If more companies would design their IT staff's compensation in line with whether or not they met an SLA, I believe that we would see the "lazy admin" issues disappear. (In addition, I think that it would get all of the people out of IT that never should have been in IT in the first place.)

Secondly, companies should keep their vendors and contractors accountable in the same way.

Finally, we as a community need to hold the manufacturers and big players accountable. It is not acceptable when I attend a Microsoft Briefing and the MS Representative's reply to concern about poor programming is "Aren't you guys all contractors? Don't you get paid to fix these problems? So isn't it in your best interest if it doesn't work right?"

I would much rather be spending time moving my clients towards using new technological advances that can improve their businesses than earning the same money fighting problems in the products that they already have.

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You are.

by admin In reply to Why companies must share ...

I'm tired of listening to the wimps whine. If you don't like the OS- write your own or get a better one. I don't hear the FreeBSD or even the Unix guys whining much. It's the wimps that only know windows that do the whining and M$ has cleverly marketed this into a "social" problem that needs government intervention, which the tax dollar hungry politicians in Washington have all too gladly signed on to. The creation of the internet welfare state system with the threat of security is by far the SADDEST thing that has happened to the information revolution so far.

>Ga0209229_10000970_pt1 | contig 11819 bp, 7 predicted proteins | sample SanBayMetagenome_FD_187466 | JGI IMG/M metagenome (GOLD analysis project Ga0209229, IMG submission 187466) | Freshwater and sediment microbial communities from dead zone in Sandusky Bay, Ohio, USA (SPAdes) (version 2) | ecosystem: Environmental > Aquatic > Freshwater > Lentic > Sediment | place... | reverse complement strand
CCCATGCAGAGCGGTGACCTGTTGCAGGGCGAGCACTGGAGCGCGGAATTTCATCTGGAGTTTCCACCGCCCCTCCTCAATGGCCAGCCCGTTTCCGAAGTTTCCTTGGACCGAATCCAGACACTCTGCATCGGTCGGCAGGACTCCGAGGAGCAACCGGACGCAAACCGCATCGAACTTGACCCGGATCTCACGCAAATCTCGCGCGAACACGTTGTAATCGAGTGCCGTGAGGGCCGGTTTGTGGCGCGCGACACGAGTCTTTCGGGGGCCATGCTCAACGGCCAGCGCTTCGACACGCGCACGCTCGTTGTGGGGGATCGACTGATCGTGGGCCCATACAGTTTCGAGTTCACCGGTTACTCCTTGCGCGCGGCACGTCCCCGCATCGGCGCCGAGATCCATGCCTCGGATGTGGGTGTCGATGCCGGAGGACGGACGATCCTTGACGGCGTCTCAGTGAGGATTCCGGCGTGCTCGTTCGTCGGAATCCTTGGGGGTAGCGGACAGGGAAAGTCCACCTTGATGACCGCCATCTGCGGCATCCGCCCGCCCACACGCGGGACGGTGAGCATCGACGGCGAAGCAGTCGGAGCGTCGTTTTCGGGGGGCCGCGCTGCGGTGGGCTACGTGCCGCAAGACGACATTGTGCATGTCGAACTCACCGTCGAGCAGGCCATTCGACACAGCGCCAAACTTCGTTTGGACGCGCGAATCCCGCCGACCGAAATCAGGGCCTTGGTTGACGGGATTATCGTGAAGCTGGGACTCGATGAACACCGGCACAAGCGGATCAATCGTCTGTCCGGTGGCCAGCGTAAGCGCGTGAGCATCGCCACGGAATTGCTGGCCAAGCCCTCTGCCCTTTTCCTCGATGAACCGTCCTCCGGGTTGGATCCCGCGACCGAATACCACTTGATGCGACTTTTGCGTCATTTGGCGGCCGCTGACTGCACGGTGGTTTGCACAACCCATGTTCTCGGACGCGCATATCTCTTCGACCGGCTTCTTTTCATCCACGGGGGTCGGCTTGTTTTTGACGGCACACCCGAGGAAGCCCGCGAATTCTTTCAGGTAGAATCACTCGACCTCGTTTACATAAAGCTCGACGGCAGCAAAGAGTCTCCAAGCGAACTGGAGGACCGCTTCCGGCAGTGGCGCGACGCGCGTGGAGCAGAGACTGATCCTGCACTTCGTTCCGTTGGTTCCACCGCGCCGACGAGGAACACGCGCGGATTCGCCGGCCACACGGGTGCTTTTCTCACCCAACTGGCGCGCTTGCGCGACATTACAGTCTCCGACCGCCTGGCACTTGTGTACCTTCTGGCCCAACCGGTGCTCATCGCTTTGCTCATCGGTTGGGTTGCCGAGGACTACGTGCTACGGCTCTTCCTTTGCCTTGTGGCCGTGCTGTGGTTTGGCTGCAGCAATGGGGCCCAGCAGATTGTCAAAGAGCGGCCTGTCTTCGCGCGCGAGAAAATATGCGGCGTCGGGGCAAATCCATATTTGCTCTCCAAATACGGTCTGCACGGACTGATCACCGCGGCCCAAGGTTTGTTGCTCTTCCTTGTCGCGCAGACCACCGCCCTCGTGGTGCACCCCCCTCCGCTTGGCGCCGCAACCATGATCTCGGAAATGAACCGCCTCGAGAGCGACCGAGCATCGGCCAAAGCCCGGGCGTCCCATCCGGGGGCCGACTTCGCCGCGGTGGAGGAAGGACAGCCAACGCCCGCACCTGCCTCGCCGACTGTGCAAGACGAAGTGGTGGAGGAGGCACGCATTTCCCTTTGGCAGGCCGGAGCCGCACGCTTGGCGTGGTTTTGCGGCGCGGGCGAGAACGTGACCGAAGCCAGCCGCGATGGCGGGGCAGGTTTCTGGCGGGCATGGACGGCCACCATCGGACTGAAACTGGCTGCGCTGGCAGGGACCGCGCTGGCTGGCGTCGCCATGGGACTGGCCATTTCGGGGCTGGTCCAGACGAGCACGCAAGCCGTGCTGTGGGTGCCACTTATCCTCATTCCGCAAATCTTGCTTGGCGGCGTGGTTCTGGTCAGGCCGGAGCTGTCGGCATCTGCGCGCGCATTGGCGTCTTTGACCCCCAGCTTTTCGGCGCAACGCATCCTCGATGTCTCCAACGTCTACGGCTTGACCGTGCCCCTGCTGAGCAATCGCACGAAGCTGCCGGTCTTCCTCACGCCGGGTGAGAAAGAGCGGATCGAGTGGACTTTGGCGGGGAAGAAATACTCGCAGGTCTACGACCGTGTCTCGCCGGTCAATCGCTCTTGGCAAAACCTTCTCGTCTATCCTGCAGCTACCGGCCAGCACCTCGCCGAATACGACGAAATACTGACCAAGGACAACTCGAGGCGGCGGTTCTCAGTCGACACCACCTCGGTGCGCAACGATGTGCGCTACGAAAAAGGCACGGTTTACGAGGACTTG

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OS complexity

by shadows14 In reply to Why companies must share ...

Had just read that Windows XP has forty million lines of code. I beleive they have their hands full and could use all the help possible to protect us all. I do believe that industry and all users should lend a hand but that isn't going to happen.

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No OS is perfect

by stress junkie In reply to OS complexity

Some months ago I read a report at CERT which stated
that no OS is buggier than another. The main reason
that Microsoft software is in the news is because it is so
popular that malcode writers tend to focus on it.
Generally the sociopaths that write malcode want to
get the most bang for their buck. I believe that if Sun
Solaris were more popular in all markets than Microsoft
then most security reports would be about Sun Solaris.

The ultimate weapon against security breaches is the
end user. Unfortunately the corporate end user is often
not interested in security and the typical home user is
not technically savvy enough to protect themself.

I have said since 1985 that the desktop computer has
got to be as easy and secure to use as a telephone or a
television. That absolutely must be the goal of desktop
computer hardware and software manufacturers.

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Security is everyone's responsibility

by gometrics In reply to Why companies must share ...

Security is a state of vigilance and we all play a part from the lowliest clerk to the software developer to the corporate CEO. Isn't it convenient and easy for leaders to gather together and abscond themselves from this issue. Leadership is getting in there and creating the vision, entering into the pain, and working alongside those grappling with burdensome problems...not sitting on the fence and critizing others.

And we all need to let go of the idea that there will be the "perfect" product that requires no maintenance, no updates, and has no security risks. This is not the reality of our world in any arena...though we should continue to strive for the best in a constructive manner. Good article.